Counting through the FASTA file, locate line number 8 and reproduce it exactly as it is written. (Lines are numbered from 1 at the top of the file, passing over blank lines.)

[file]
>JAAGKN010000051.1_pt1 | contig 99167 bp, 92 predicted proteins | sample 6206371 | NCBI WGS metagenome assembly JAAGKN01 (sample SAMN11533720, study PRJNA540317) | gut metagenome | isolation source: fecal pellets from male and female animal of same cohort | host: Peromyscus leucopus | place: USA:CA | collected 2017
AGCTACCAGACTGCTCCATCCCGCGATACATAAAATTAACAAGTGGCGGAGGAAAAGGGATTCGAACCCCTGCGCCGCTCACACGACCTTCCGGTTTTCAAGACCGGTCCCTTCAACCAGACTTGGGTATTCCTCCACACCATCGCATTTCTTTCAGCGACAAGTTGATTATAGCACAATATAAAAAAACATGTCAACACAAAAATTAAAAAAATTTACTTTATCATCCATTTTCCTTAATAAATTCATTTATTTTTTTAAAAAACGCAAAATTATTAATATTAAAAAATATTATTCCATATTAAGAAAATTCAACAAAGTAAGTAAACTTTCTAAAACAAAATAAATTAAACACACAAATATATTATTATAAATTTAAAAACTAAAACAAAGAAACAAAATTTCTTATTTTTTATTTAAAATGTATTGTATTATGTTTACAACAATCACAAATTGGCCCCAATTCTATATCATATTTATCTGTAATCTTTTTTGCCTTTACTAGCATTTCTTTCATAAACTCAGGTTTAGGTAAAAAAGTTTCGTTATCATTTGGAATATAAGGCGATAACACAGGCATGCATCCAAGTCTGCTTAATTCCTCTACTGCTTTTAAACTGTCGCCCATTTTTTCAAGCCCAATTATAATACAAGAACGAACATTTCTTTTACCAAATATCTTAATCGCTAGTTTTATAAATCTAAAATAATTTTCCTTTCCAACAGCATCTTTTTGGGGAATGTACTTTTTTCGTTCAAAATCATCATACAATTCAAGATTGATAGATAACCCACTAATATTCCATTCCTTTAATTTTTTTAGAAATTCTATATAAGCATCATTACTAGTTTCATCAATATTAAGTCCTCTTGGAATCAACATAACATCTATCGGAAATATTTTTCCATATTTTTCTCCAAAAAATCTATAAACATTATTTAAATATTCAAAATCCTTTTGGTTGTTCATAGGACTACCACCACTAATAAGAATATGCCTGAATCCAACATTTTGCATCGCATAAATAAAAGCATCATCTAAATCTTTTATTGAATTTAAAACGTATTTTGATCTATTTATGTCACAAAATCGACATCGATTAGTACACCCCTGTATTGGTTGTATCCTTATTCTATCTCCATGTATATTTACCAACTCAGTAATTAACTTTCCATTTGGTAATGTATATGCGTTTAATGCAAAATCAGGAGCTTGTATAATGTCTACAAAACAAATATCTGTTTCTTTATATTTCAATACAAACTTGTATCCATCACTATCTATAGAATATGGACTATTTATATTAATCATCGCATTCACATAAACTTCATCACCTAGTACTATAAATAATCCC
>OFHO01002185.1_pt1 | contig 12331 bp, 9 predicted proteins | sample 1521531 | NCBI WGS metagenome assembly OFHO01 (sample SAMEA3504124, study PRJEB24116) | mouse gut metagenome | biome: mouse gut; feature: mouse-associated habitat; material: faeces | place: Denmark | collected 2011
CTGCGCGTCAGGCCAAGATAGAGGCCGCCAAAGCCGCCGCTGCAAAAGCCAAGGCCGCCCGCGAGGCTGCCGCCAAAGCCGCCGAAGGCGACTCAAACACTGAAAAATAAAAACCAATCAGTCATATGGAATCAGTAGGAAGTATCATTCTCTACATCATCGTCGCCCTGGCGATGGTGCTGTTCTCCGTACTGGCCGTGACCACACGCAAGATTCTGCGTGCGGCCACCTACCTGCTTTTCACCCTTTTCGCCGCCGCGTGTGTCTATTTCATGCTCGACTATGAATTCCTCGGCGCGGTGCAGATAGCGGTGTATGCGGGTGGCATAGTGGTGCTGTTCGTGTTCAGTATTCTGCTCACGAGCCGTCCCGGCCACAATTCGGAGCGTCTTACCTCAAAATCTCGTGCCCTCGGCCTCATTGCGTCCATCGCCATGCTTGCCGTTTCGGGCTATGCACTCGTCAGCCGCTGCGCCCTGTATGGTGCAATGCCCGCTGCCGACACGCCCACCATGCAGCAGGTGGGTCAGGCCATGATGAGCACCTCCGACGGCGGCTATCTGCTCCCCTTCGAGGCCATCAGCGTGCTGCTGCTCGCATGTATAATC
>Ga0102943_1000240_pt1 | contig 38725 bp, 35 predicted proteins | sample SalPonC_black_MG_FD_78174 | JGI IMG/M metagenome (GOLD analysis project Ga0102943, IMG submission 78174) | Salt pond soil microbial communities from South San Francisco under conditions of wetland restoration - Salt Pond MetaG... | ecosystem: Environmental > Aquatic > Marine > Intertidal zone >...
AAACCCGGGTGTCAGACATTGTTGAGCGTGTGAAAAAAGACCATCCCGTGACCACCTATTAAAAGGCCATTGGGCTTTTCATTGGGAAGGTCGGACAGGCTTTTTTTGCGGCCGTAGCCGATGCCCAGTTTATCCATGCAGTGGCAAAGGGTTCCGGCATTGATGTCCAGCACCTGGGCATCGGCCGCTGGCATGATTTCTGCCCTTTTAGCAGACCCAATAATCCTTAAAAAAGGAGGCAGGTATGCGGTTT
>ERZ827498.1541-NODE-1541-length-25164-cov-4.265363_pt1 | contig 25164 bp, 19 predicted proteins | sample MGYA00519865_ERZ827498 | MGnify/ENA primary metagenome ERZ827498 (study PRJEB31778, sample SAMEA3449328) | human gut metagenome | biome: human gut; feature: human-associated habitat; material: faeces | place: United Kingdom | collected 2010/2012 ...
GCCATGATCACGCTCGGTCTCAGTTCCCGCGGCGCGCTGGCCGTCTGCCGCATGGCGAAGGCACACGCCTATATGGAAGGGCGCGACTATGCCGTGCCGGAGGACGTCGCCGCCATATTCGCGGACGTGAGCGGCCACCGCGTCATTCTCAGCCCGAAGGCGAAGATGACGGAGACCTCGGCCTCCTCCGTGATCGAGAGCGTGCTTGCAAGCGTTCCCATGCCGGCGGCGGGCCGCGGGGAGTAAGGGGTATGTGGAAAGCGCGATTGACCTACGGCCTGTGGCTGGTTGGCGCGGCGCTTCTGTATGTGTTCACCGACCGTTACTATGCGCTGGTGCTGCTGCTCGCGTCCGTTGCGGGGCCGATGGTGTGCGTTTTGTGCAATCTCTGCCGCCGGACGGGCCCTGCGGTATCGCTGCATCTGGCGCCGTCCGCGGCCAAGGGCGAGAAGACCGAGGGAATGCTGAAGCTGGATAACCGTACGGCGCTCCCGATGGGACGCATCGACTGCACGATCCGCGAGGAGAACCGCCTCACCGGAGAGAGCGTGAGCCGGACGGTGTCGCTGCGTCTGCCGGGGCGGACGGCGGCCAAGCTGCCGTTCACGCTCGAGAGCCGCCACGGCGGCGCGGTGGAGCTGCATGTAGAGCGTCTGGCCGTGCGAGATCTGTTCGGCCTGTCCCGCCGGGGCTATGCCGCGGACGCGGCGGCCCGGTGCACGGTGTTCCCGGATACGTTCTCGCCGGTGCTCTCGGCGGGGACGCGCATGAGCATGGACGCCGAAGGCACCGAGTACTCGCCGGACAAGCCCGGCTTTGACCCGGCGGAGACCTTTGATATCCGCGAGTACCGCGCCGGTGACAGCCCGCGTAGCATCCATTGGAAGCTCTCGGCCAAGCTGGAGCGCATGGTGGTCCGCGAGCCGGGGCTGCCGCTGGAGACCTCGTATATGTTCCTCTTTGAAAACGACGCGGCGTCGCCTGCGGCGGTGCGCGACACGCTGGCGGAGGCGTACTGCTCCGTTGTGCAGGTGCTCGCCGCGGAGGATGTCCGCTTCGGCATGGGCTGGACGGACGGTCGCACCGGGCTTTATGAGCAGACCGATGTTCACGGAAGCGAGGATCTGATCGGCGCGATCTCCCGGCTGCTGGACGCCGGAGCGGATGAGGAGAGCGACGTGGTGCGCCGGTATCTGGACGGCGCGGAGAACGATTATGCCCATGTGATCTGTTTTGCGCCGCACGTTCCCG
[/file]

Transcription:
GCCATGATCACGCTCGGTCTCAGTTCCCGCGGCGCGCTGGCCGTCTGCCGCATGGCGAAGGCACACGCCTATATGGAAGGGCGCGACTATGCCGTGCCGGAGGACGTCGCCGCCATATTCGCGGACGTGAGCGGCCACCGCGTCATTCTCAGCCCGAAGGCGAAGATGACGGAGACCTCGGCCTCCTCCGTGATCGAGAGCGTGCTTGCAAGCGTTCCCATGCCGGCGGCGGGCCGCGGGGAGTAAGGGGTATGTGGAAAGCGCGATTGACCTACGGCCTGTGGCTGGTTGGCGCGGCGCTTCTGTATGTGTTCACCGACCGTTACTATGCGCTGGTGCTGCTGCTCGCGTCCGTTGCGGGGCCGATGGTGTGCGTTTTGTGCAATCTCTGCCGCCGGACGGGCCCTGCGGTATCGCTGCATCTGGCGCCGTCCGCGGCCAAGGGCGAGAAGACCGAGGGAATGCTGAAGCTGGATAACCGTACGGCGCTCCCGATGGGACGCATCGACTGCACGATCCGCGAGGAGAACCGCCTCACCGGAGAGAGCGTGAGCCGGACGGTGTCGCTGCGTCTGCCGGGGCGGACGGCGGCCAAGCTGCCGTTCACGCTCGAGAGCCGCCACGGCGGCGCGGTGGAGCTGCATGTAGAGCGTCTGGCCGTGCGAGATCTGTTCGGCCTGTCCCGCCGGGGCTATGCCGCGGACGCGGCGGCCCGGTGCACGGTGTTCCCGGATACGTTCTCGCCGGTGCTCTCGGCGGGGACGCGCATGAGCATGGACGCCGAAGGCACCGAGTACTCGCCGGACAAGCCCGGCTTTGACCCGGCGGAGACCTTTGATATCCGCGAGTACCGCGCCGGTGACAGCCCGCGTAGCATCCATTGGAAGCTCTCGGCCAAGCTGGAGCGCATGGTGGTCCGCGAGCCGGGGCTGCCGCTGGAGACCTCGTATATGTTCCTCTTTGAAAACGACGCGGCGTCGCCTGCGGCGGTGCGCGACACGCTGGCGGAGGCGTACTGCTCCGTTGTGCAGGTGCTCGCCGCGGAGGATGTCCGCTTCGGCATGGGCTGGACGGACGGTCGCACCGGGCTTTATGAGCAGACCGATGTTCACGGAAGCGAGGATCTGATCGGCGCGATCTCCCGGCTGCTGGACGCCGGAGCGGATGAGGAGAGCGACGTGGTGCGCCGGTATCTGGACGGCGCGGAGAACGATTATGCCCATGTGATCTGTTTTGCGCCGCACGTTCCCG